The National Society of Radio Controlled Aerobatics (NSRCA) is the US Special Interest Group (SIG) that supports and encourages R/C indoor pattern through its newsletter, website and the organization of competitions in the United States. You can find more information about the NSRCA

The F3P acronym stands for:

F = Flying model

3 = Radio control

P = Indoor Aerobatics

The Federation Aeronautique Internationale (FAI) class of F3P is an aerobatic event for radio controlled model aircraft flown indoors. Competitors fly a complex sequence of known manoeuvres to the highest degree of precision possible. Judges are positioned immediately behind the pilot and evaluate the quality of each manoeuvre. The manoeuvre sequences are designed to be flow in spaces as small as 130 x 65 x 25’, but national and international competitions typically are flown in larger spaces.

F3P models are allowed to be up to 2 meters (78.74”) in wingspan and length, but can not exceed 300 grams weight (10.58 ounces). Any powerplant may be used so long as it does not generate any kind of emissions, or exceed 42 volts. Construction materials generally used are foam, carbon fiber, and mylar. At the 2013 World Championships, the average F3P model was 39” long, 34” wingspan, and approximately 70 – 125 grams (2.5 – 4.4 ounces). Two-cell lipos were used by all competitors for power supply, with the top models using counter-rotating coaxial motor systems. At the 2015 World Championships, some aircraft are expected to weigh just under 40 grams with power supplied by one-cell lipo, and two-cell lipo aircraft will weigh in at 60 +/- grams.

The F3P class is a team and an individual competition. FAI member countries may enter a team of up to 3 competitors as a national team for world and continental championships. Team results are the sum of the three competitors' scores at the end of the contest. Countries may also elect to send a Junior (18 years old or younger during the year of the contest) team member.

Even though takeoffs and landings are not judged, F3P models must takeoff and land on the “runway” without assistance. After takeoff, a maximum of two 180 degree turns are permitted prior to commencing the aerobatic sequence. An F3P sequence consists of six center manoeuvres and five end (turnaround) manoeuvres, all of which are judged. The manoeuvres include elements and combinations of lines, loops, rolls, knife-edge, stall turns, torque rolls, and tail slides.

Each competitor will be entitled to four preliminary flights, of which the best three normalized scores will determine his placing. For each flight, the highest score will be set equal to 1,000 points, and the remaining competitors scores will be equate to a percentage of the highest score. For preliminary flights, the “AP-xx” sequence is flown, where xx is the year of the world championship.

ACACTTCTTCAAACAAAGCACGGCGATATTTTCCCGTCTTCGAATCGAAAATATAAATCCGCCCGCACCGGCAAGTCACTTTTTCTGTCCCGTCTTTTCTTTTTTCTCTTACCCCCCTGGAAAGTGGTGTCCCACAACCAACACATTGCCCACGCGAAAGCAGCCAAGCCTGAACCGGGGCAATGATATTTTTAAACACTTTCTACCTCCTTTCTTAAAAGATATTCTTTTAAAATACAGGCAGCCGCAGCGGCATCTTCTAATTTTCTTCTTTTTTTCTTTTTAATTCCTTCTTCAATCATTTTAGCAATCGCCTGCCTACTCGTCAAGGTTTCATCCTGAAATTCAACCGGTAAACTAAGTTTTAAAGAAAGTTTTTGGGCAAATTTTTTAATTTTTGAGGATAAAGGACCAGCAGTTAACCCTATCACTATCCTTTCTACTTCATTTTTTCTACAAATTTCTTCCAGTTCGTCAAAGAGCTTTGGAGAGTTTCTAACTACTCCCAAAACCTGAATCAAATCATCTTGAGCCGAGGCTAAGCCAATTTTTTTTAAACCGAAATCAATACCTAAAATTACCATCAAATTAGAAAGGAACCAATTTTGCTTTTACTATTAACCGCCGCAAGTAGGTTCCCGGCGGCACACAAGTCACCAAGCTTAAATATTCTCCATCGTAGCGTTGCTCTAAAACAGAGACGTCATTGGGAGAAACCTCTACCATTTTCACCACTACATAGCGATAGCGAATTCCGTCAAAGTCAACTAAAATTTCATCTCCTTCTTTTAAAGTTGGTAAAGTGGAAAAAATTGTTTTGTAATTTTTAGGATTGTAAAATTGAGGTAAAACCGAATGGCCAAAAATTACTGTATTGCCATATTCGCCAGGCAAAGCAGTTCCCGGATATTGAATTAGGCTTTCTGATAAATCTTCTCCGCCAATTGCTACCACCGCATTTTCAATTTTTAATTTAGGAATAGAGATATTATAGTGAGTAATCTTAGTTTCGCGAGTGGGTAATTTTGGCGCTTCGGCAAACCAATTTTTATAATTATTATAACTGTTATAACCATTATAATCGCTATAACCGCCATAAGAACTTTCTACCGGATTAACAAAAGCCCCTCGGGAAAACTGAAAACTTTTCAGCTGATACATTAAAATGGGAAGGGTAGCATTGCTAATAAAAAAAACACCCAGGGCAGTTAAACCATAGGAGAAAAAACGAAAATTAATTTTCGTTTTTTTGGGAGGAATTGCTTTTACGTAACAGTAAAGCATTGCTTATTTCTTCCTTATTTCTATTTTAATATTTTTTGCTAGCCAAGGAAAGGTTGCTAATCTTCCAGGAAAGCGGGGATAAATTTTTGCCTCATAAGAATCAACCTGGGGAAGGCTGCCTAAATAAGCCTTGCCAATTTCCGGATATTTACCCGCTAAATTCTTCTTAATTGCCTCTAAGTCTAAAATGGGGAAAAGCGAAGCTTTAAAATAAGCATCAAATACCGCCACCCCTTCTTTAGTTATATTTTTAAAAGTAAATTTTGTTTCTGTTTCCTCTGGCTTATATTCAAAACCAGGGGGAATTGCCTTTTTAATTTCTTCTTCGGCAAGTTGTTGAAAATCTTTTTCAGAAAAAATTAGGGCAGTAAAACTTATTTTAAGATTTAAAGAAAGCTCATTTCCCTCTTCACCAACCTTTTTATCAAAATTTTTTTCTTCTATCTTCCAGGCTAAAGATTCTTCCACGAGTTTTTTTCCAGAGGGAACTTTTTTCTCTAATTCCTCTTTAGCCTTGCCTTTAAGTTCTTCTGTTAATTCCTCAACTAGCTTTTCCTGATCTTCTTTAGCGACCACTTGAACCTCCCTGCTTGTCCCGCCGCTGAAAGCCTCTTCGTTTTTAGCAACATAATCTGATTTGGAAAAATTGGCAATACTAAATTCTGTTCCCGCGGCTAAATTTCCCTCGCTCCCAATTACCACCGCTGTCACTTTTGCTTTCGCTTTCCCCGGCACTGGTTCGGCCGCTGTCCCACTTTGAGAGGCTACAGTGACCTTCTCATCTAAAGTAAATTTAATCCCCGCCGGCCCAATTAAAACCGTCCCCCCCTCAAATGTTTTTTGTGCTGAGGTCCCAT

At world and continental championships (and optionally at larger national competitions), the top 25% of pilots (minimum of 10) complete three additional finals flights using the “AF-xx” sequence. The total of the best three preliminary flights is normalized to 1,000 points and counted as a single score. This single score and the three finals scores give four normalized scores. The sum of the best three normalized scores is used to determine the final placements. The fourth score is only utilized in the case of a tie.

The competitor's performance is assessed by a panel of judges who will award marks, independently from each other, between 0 and 10 for each manoeuvre. Manoeuvres are assigned a difficulty factor (K-factor, which is a multiplier applied to each manoeuvres) depending on the complexity of the particular manoeuvre. Judging is based on four basic criteria: precision (or geometry), smoothness and gracefulness, positioning (display), and size of manoeuvres. Points are subtracted for various types of defects observed by the judges, the severity of these defects, and the number of times these defects are observed. Should the aircraft touch the walls, floor, or ceiling, the manoeuvre being performed is scored a zero.

Also included in the F3P class is a separate event; Aerobatics Freestyle to Music (AFM). AFM is a timed 2 minute aerobatic flight choreographed to music. Scoring, from 0 – 10, is completed for each of three categories; flying style, artistic quality, and overall impression. Flying style includes the elements of precision, effective use of the full flight envelope, and innovation of new manoeuvres and manoeuvre combinations. The highest scores for artistic quality will be earned when the music includes fast and slow segments and a broad dynamic range, and the flying is well choreographed and synchronized to match the music. Overall impression considers the use of the entire flight area, the use of special effects, interaction and reaction of the crowd, and the fluidity of transitions. Typically, participation in AFM is limited to the top 50% of competitors in the pattern segment (AP-xx and AF-xx).

Here you can see the 2 different sequences that will be flown during the 2015 World Championships in Poland.

Link to AP-15 sequence

Link to AF-15 sequence

And some examples of AFM:

RJ Gritter AFM

Devin McGrath AFM


Additional Resources:

All About F3P

By Dave Lockhart, November 2018 K-Factor

Click F3P

By Greyson Pritchett, December 2018 K-Factor

2018 US FAI F3P World Championship Team Announced

By Bill Pritchett, August 2018 K-Factor